Resolvable comments and discussions
- Commit discussions in the context of a merge request
- Jumping between unresolved discussions
- Marking a comment or discussion as resolved
- Move all unresolved discussions in a merge request to an issue
- Moving a single discussion to a new issue
- Only allow merge requests to be merged if all discussions are resolved
- Automatically resolve merge request diff discussions when they become outdated
- Commit discussions
- Threaded discussions
- Image discussions
- Lock discussions
- Merge Request Reviews
- Filtering notes
- Suggest Changes
- Start a discussion by replying to a standard comment
The ability to contribute conversationally is offered throughout GitLab.
You can leave a comment in the following places:
- merge requests
- commit diffs
There are standard comments, and you also have the option to create a comment in the form of a threaded discussion. A comment can also be turned into a discussion when it receives a reply.
You can also reply to a comment notification email to reply to the comment if Reply by email is configured for your GitLab instance. Replying to a standard comment creates another standard comment. Replying to a discussion comment creates a reply in the discussion thread. Email replies support Markdown and quick actions, just as if you replied from the web.
- The main feature was introduced in GitLab 8.11.
- Resolvable discussions can be added only to merge request diffs.
Discussion resolution helps keep track of progress during planning or code review.
Every standard comment or discussion thread in merge requests, commits, commit diffs, and snippets is initially displayed as unresolved. They can then be individually resolved by anyone with at least Developer access to the project or by the author of the change being reviewed.
The need to resolve all standard comments or discussions prevents you from forgetting to address feedback and lets you hide discussions that are no longer relevant.
Introduced in GitLab 10.3.
For reviewers with commit-based workflow, it may be useful to add discussions to specific commit diffs in the context of a merge request. These discussions will persist through a commit ID change when:
- force-pushing after a rebase
- amending a commit
To create a commit diff discussion:
Navigate to the merge request Commits tab. A list of commits that constitute the merge request will be shown.
Navigate to a specific commit, click on the Changes tab (where you will only be presented diffs from the selected commit), and leave a comment.
Any discussions created this way will be shown in the merge request’s Discussions tab and are resolvable.
Discussions created this way will only appear in the original merge request and not when navigating to that commit under your project’s Repository > Commits page.
When a merge request has a large number of comments it can be difficult to track what remains unresolved. You can jump between unresolved discussions with the Jump button next to the Reply field on a discussion.
You can also jump to the first unresolved discussion from the button next to the resolved discussions tracker.
You can mark a discussion as resolved by clicking the Resolve discussion button at the bottom of the discussion.
Alternatively, you can mark each comment as resolved individually.
Introduced in GitLab 9.1
To continue all open discussions from a merge request in a new issue, click the Resolve all discussions in new issue button.
Alternatively, when your project only accepts merge requests when all discussions are resolved, there will be an open an issue to resolve them later link in the merge request widget.
This will prepare an issue with its content referring to the merge request and the unresolved discussions.
Hitting Submit issue will cause all discussions to be marked as resolved and add a note referring to the newly created issue.
You can now proceed to merge the merge request from the UI.
Introduced in GitLab 9.1
To create a new issue for a single discussion, you can use the Resolve this discussion in a new issue button.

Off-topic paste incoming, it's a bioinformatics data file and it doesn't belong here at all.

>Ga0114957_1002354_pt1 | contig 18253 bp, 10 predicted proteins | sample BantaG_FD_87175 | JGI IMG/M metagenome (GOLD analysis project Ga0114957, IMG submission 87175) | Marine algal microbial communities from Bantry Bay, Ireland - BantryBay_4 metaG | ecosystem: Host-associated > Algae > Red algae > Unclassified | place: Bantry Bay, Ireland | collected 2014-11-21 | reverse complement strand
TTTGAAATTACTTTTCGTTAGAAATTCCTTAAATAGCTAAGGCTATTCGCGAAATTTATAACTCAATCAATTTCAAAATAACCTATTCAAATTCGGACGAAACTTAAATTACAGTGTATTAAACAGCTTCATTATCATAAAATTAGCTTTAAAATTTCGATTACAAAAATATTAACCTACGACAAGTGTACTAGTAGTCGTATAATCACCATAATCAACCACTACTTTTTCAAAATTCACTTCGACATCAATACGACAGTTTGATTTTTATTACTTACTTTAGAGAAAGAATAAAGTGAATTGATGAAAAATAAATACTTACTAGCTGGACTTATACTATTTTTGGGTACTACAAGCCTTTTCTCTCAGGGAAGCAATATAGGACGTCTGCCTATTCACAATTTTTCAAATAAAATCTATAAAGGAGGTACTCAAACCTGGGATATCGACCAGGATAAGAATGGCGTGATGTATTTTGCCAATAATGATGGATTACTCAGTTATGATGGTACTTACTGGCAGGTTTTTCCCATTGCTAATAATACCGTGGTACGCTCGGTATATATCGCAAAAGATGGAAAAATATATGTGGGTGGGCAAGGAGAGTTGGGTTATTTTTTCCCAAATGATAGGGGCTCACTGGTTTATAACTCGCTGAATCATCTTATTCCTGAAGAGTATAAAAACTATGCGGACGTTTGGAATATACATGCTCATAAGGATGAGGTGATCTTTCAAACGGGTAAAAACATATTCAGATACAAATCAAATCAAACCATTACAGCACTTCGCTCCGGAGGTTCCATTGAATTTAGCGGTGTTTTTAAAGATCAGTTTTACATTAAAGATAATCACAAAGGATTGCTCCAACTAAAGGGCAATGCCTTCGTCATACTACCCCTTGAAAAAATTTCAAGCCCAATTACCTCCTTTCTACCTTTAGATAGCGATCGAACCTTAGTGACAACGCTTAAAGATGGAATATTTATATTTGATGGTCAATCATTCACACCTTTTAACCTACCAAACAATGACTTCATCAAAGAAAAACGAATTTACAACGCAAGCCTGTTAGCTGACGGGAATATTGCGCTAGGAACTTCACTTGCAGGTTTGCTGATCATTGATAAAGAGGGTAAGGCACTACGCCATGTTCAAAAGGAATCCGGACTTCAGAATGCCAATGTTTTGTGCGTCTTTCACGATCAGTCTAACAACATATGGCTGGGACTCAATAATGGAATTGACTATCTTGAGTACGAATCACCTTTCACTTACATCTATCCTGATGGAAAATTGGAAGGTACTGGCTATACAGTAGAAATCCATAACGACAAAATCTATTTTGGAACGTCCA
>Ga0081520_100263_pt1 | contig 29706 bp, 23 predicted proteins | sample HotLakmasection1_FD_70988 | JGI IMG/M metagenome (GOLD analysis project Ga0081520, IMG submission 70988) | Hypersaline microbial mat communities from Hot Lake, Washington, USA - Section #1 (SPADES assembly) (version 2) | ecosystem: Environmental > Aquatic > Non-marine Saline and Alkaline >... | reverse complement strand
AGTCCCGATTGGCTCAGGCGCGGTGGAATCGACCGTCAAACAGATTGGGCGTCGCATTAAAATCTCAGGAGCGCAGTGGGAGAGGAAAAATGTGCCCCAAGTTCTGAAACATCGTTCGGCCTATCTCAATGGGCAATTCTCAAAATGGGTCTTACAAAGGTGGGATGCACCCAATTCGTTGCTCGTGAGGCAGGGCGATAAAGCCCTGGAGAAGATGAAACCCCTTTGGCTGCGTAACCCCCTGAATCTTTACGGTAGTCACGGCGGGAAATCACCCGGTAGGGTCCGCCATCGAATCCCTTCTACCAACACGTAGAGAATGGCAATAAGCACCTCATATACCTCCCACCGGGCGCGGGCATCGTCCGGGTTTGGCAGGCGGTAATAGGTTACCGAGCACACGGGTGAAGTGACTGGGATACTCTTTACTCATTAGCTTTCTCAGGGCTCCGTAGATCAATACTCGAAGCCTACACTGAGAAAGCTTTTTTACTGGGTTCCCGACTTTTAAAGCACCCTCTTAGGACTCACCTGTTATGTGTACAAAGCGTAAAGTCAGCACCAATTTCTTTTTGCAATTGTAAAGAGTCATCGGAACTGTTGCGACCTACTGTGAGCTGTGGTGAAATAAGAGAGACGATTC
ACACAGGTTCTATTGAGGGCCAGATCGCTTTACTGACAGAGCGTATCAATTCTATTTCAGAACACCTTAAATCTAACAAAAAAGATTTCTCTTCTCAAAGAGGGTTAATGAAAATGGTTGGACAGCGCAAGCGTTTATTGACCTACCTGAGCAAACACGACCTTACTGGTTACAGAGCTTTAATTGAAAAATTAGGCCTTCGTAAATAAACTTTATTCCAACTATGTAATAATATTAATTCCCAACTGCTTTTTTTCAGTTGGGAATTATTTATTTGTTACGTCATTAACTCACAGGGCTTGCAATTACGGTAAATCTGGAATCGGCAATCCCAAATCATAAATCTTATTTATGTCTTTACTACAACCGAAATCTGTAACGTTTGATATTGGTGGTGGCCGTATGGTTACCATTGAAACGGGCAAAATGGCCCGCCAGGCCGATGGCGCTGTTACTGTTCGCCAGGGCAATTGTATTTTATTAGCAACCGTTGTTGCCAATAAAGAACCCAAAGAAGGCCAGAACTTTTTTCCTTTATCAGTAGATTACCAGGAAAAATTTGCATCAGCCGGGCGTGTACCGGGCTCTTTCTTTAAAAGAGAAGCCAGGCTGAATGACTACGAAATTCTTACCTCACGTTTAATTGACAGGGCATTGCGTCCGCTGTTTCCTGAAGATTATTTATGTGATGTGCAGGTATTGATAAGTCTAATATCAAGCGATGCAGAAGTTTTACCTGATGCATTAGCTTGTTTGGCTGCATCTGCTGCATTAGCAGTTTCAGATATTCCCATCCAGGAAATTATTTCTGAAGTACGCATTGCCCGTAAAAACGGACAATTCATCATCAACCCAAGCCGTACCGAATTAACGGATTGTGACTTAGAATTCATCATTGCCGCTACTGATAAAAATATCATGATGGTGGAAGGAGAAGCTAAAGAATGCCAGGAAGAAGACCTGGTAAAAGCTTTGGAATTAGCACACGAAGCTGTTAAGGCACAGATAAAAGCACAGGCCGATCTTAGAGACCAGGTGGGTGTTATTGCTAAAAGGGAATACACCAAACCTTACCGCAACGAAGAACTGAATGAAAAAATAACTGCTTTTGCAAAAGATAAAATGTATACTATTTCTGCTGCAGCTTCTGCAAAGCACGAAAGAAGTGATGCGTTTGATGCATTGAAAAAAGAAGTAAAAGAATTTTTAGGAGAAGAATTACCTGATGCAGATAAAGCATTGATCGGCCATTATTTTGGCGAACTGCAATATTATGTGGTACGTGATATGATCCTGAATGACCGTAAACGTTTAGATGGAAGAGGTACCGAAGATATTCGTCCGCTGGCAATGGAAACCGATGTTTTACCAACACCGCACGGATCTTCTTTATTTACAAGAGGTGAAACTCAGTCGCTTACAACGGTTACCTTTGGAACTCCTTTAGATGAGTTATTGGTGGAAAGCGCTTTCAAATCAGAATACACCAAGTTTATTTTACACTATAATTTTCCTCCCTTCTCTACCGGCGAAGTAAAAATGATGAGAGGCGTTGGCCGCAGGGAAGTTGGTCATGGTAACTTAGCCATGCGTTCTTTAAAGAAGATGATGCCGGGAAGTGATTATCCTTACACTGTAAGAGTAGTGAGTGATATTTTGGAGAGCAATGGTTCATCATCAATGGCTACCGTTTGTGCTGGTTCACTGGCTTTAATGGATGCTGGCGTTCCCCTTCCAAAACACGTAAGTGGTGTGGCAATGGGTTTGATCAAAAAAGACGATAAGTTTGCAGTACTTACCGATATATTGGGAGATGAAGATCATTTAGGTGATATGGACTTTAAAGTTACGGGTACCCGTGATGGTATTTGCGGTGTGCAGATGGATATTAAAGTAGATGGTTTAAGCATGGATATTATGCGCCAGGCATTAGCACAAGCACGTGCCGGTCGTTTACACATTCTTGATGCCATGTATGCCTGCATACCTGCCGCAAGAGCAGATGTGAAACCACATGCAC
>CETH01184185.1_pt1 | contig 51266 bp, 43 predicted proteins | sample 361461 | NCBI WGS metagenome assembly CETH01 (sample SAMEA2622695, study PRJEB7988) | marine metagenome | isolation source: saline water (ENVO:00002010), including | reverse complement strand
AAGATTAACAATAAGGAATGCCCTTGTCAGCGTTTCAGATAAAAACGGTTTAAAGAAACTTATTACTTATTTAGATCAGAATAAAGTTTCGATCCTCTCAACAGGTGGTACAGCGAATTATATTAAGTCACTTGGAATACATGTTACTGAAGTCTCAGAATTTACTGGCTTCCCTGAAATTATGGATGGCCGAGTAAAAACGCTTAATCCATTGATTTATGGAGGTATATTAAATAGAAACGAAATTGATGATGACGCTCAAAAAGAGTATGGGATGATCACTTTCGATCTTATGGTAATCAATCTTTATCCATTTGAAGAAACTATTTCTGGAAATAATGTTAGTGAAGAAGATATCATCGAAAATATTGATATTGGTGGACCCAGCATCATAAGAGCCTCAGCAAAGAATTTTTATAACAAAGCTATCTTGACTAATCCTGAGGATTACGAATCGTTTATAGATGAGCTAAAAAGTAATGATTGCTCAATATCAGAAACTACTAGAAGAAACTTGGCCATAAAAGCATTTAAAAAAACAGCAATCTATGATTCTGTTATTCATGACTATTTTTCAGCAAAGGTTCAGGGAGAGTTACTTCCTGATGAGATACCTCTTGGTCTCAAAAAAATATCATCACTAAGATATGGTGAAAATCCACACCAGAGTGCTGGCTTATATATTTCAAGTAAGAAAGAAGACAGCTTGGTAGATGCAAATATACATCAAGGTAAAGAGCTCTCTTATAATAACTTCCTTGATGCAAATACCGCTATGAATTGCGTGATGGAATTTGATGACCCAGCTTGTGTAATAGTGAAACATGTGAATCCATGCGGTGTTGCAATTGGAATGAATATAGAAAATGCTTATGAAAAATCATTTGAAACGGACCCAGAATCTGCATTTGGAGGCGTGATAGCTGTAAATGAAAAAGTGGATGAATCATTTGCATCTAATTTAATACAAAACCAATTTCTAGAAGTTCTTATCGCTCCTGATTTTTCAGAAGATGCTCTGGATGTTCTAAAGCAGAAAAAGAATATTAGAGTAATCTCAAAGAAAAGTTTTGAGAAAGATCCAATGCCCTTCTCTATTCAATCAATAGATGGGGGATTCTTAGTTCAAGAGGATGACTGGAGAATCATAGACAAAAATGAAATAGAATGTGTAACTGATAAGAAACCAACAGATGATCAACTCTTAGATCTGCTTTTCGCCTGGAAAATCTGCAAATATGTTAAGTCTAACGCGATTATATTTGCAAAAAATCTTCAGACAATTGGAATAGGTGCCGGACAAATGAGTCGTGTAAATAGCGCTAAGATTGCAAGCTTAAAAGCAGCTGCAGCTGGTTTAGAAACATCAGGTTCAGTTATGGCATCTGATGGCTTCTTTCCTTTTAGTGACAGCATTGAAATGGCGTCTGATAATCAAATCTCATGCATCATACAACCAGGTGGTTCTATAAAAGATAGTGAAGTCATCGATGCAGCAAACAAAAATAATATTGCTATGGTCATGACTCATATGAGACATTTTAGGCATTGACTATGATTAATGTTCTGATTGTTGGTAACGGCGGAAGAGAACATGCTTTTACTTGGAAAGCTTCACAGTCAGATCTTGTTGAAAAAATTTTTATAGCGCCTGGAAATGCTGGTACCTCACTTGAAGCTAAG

This will direct you to a new issue prefilled with the content of the discussion, similar to the issues created for delegating multiple discussions at once. Saving the issue will mark the discussion as resolved and add a note to the merge request discussion referencing the new issue.
Introduced in GitLab 8.14.
You can prevent merge requests from being merged until all discussions are resolved.
Navigate to your project’s settings page, select the Only allow merge requests to be merged if all discussions are resolved check box and hit Save for the changes to take effect.
From now on, you will not be able to merge from the UI until all discussions are resolved.
Introduced in GitLab 10.0.
You can automatically resolve merge request diff discussions on lines modified with a new push.
Navigate to your project’s settings page, select the Automatically resolve merge request diffs discussions on lines changed with a push check box and hit Save for the changes to take effect.
From now on, any discussions on a diff will be resolved by default if a push makes that diff section outdated. Discussions on lines that don’t change and top-level resolvable discussions are not automatically resolved.
You can add comments and discussion threads to a particular commit under your project’s Repository > Commits.
Introduced in GitLab 9.1.
While resolvable discussions are only available to merge request diffs, discussions can also be added without a diff. You can start a specific discussion which will look like a thread, on issues, commits, snippets, and merge requests.
To start a threaded discussion, click on the Comment button toggle dropdown, select Start discussion and click Start discussion when you’re ready to post the comment.
This will post a comment with a single thread to allow you to discuss specific comments in greater detail.
Introduced in GitLab 10.1.
Sometimes a discussion is revolved around an image. With image discussions, you can easily target a specific coordinate of an image and start a discussion around it. Image discussions are available in merge requests and commit detail views.
To start an image discussion, hover your mouse over the image. Your mouse pointer should convert into an icon, indicating that the image is available for commenting. Simply click anywhere on the image to create a new discussion.
After you click on the image, a comment form will be displayed that would be the start of your discussion. Once you save your comment, you will see a new badge displayed on top of your image. This badge represents your discussion.
Note: This discussion badge is typically associated with a number that is only used as a visual reference for each discussion. In the merge request discussion tab, this badge will be indicated with a comment icon since each discussion will render a new image section.